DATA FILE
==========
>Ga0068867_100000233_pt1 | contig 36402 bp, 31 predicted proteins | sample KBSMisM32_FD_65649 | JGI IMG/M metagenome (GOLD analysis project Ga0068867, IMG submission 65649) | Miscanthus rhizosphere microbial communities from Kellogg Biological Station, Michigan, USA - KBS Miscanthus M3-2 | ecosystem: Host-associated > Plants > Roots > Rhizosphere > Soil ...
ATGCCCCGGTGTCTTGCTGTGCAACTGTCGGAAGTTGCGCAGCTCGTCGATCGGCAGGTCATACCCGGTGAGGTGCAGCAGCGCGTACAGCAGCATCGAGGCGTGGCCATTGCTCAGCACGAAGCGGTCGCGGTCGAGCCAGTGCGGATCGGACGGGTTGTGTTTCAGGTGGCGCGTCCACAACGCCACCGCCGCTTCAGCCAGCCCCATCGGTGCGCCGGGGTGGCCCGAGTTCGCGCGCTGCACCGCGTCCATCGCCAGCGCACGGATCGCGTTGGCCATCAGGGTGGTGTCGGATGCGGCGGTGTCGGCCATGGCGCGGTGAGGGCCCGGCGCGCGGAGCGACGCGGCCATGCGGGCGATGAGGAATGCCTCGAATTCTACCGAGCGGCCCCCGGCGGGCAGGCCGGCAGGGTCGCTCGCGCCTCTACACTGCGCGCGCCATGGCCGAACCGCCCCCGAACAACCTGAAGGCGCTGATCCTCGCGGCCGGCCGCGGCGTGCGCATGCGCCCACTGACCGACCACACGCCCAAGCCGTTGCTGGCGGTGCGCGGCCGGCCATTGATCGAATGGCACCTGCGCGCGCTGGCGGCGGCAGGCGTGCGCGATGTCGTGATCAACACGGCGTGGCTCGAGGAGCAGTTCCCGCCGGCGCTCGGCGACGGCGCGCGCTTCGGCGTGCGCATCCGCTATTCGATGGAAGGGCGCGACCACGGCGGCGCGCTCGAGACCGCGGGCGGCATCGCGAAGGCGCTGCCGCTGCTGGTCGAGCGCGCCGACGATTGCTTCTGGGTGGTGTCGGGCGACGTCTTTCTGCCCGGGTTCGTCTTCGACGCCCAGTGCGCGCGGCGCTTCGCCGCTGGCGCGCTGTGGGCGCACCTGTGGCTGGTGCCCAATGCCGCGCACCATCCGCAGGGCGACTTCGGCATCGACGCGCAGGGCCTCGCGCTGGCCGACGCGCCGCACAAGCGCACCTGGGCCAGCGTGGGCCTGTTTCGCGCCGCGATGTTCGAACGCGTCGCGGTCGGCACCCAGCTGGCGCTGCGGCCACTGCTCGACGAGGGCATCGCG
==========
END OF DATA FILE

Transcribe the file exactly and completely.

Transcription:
>Ga0068867_100000233_pt1 | contig 36402 bp, 31 predicted proteins | sample KBSMisM32_FD_65649 | JGI IMG/M metagenome (GOLD analysis project Ga0068867, IMG submission 65649) | Miscanthus rhizosphere microbial communities from Kellogg Biological Station, Michigan, USA - KBS Miscanthus M3-2 | ecosystem: Host-associated > Plants > Roots > Rhizosphere > Soil ...
ATGCCCCGGTGTCTTGCTGTGCAACTGTCGGAAGTTGCGCAGCTCGTCGATCGGCAGGTCATACCCGGTGAGGTGCAGCAGCGCGTACAGCAGCATCGAGGCGTGGCCATTGCTCAGCACGAAGCGGTCGCGGTCGAGCCAGTGCGGATCGGACGGGTTGTGTTTCAGGTGGCGCGTCCACAACGCCACCGCCGCTTCAGCCAGCCCCATCGGTGCGCCGGGGTGGCCCGAGTTCGCGCGCTGCACCGCGTCCATCGCCAGCGCACGGATCGCGTTGGCCATCAGGGTGGTGTCGGATGCGGCGGTGTCGGCCATGGCGCGGTGAGGGCCCGGCGCGCGGAGCGACGCGGCCATGCGGGCGATGAGGAATGCCTCGAATTCTACCGAGCGGCCCCCGGCGGGCAGGCCGGCAGGGTCGCTCGCGCCTCTACACTGCGCGCGCCATGGCCGAACCGCCCCCGAACAACCTGAAGGCGCTGATCCTCGCGGCCGGCCGCGGCGTGCGCATGCGCCCACTGACCGACCACACGCCCAAGCCGTTGCTGGCGGTGCGCGGCCGGCCATTGATCGAATGGCACCTGCGCGCGCTGGCGGCGGCAGGCGTGCGCGATGTCGTGATCAACACGGCGTGGCTCGAGGAGCAGTTCCCGCCGGCGCTCGGCGACGGCGCGCGCTTCGGCGTGCGCATCCGCTATTCGATGGAAGGGCGCGACCACGGCGGCGCGCTCGAGACCGCGGGCGGCATCGCGAAGGCGCTGCCGCTGCTGGTCGAGCGCGCCGACGATTGCTTCTGGGTGGTGTCGGGCGACGTCTTTCTGCCCGGGTTCGTCTTCGACGCCCAGTGCGCGCGGCGCTTCGCCGCTGGCGCGCTGTGGGCGCACCTGTGGCTGGTGCCCAATGCCGCGCACCATCCGCAGGGCGACTTCGGCATCGACGCGCAGGGCCTCGCGCTGGCCGACGCGCCGCACAAGCGCACCTGGGCCAGCGTGGGCCTGTTTCGCGCCGCGATGTTCGAACGCGTCGCGGTCGGCACCCAGCTGGCGCTGCGGCCACTGCTCGACGAGGGCATCGCG